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Miss South Africa Hopeful’s Inspiring Story: I Was Abandoned In A Box

The optimistic contestant's message is: “Keep fighting, keep loving, keep giving.”

A 22-year-old contestant for the title of Miss South Africa, who was abandoned as a baby, is urging those down on their luck to “keep fighting, keep loving, keep giving” in a spirited message of hope.

Fikile Cele said she was raised by an Indian woman who found her in a box outside a factory.

“It may come as a surprise to many that I don’t speak Zulu. Neither do I understand my mother tongue,” Cele said. “My mother was 15 or 16 when she fell pregnant with me and ran away from her home in Johannesburg to Durban because she was afraid of her family at the time. I was born at the RK Khan Hospital on April 5, 1999.”

“The only thing left with me in the box was my birth certificate, hence the name Fikile Cele, and the only known thing of my identity.”

The name Fikile means, simply, “She was born.”

Fikile Cele’s birth certificate was the only thing her adoptive mother, an Indian woman, got when she took her in. (Sherwin Pather Photography/Zenger News)

“I was found by my adoptive mom, an Indian woman, and was then adopted as a 2-month-old baby. My biological mother soon came looking for me and was given visitation rights for a while. I don’t remember my biological mother well, as she passed away when I was just 5 years old,” Cele said.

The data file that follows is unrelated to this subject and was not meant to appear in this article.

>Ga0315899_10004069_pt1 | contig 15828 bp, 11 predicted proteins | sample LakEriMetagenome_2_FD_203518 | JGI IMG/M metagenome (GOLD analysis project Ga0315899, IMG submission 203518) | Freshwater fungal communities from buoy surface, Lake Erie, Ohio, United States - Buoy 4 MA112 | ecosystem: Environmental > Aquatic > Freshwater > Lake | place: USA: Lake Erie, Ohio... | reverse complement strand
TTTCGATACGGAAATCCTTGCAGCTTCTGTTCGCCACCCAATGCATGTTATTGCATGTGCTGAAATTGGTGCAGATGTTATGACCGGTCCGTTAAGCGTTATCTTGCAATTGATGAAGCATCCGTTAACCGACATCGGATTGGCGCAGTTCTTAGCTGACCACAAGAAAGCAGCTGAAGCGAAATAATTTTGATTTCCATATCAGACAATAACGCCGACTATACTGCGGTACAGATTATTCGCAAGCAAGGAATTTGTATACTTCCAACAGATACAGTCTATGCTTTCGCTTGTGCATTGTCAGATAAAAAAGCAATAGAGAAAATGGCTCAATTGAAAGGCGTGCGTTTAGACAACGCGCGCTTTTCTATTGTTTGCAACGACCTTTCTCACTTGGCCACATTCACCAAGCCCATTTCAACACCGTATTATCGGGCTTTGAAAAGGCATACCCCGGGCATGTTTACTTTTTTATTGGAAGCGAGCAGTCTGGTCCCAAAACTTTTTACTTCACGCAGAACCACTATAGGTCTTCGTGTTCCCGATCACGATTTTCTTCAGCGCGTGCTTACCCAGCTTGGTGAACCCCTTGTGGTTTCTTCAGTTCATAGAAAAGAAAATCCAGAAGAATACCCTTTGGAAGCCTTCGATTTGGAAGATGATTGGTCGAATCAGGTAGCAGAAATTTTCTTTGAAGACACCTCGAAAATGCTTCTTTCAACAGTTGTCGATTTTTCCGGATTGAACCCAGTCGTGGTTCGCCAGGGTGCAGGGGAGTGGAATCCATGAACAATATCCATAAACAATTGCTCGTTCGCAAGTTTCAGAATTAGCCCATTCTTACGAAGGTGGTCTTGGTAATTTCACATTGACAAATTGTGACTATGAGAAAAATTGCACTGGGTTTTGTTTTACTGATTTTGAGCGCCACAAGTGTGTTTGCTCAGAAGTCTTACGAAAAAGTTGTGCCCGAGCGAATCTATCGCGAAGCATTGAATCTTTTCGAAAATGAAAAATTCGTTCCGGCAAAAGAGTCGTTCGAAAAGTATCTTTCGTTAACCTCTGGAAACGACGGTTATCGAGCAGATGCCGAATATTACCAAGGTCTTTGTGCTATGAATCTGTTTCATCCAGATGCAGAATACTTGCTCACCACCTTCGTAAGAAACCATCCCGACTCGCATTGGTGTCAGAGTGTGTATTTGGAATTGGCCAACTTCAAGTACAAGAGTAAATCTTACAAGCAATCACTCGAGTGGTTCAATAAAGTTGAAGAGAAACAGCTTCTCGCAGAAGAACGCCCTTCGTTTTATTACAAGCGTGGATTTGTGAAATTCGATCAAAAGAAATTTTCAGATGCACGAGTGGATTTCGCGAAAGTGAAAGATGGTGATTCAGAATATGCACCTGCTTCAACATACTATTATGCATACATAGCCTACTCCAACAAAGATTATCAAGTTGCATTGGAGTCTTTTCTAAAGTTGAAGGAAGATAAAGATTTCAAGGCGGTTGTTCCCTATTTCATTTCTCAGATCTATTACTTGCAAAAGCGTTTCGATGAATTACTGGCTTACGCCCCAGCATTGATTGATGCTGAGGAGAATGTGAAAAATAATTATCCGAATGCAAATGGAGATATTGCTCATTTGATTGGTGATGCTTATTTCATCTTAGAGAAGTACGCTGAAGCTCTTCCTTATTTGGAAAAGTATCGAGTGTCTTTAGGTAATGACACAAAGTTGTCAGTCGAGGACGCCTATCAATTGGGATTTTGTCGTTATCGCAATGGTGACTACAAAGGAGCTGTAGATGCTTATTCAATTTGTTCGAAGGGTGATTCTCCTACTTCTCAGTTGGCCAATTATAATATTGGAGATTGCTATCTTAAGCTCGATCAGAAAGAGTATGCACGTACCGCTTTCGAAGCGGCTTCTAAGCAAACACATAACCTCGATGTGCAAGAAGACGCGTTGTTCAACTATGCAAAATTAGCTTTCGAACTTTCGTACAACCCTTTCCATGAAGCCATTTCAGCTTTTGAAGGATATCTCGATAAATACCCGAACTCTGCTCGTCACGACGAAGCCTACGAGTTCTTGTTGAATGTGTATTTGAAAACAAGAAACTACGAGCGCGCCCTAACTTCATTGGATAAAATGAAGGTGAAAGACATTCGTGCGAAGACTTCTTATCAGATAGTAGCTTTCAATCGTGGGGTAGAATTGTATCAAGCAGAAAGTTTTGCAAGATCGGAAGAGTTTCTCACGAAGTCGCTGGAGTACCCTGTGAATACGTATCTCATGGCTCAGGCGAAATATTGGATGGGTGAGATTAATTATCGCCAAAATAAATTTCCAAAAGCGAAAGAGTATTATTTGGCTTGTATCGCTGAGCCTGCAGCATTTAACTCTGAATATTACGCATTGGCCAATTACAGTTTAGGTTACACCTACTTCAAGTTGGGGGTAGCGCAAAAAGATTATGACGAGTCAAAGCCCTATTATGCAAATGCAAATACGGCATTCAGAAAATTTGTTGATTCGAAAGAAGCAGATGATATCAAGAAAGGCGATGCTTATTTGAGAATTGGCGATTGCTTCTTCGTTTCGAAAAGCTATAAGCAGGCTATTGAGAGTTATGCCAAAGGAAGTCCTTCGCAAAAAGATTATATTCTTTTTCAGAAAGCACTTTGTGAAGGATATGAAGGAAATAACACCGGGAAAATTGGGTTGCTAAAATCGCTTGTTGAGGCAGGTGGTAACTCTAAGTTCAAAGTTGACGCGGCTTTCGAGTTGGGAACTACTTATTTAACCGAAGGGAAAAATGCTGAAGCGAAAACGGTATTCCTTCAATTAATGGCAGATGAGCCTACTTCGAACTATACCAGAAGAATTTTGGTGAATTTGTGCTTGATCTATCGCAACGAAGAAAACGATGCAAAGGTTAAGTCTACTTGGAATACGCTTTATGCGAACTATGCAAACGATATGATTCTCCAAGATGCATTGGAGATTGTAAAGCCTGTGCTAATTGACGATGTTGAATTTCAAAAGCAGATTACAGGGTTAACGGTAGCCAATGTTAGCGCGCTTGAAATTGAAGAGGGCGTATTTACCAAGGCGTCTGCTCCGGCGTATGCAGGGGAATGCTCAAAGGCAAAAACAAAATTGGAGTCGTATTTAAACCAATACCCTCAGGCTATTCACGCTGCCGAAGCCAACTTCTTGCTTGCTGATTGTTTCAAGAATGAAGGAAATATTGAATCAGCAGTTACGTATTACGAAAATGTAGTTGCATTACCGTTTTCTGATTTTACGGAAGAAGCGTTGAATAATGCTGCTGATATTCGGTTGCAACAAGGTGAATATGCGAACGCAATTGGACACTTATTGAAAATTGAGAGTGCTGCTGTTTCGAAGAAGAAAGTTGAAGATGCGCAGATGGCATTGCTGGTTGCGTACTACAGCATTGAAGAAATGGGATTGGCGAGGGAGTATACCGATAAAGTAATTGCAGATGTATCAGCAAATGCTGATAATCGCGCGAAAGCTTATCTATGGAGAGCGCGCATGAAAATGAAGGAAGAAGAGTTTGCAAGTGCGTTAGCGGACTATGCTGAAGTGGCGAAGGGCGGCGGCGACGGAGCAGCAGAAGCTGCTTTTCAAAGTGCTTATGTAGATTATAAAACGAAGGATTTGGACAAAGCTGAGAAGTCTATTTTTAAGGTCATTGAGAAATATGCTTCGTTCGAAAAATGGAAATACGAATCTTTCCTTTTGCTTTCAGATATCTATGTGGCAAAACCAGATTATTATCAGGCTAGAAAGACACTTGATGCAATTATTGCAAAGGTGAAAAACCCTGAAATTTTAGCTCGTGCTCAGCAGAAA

“The only memory I have of my biological mother is a brown coffin and a green mat over it descending into her grave.”

Cele co-hosts a radio program in the Durban suburb of Chatsworth. She plans to study to be a child psychologist while she continues her radio career.

Cele says she wants “to be the ripple effect of change and a beacon of hope for everyone in my community and for young girls like me.” (Sherwin Pather Photography/Zenger News)

“I have overcome many struggles in my life. Some being that I was told I ‘don’t belong here.’ And with the many illnesses I went through as a young child.”

She maintains a positive outlook as she competes for the Miss South Africa crown.

“I learned that with God, nothing is impossible,” she said. “When you trust that where you are going is nothing compared to where you are currently, everything works out for your highest good.”

“I am here to tell you that it is OK to be different, OK to be you, and that I am worth it and so are you,” said Cele.

“I have a story and an experience I want to share. If you have nothing and if you come from difficult circumstances, it is OK. Life has a way of changing and getting better as it is always evolving in unimaginable ways.”

“Never apologize for who you are. I believe that as the next Miss South Africa 2021, I can use my power, my self-confidence and greatness to advocate for every woman who has felt broken, unseen or unheard, limited or abandoned, by whatever circumstances.”

Miss South Africa describes itself as a leadership platform for ambitious young South African women. Pageant contestants get career coaching and access to life-shaping networking and skills. Winners are “shaped into brand ambassadors for our country” and “champions of women’s rights, thought leaders and savvy career women,” according to the organization.

And Cele is already talking like a winner.

“I am here to be the ripple effect of change and a beacon of hope for everyone in my community and for young girls like me,” she said.

(Edited by Judith Isacoff and Fern Siegel)

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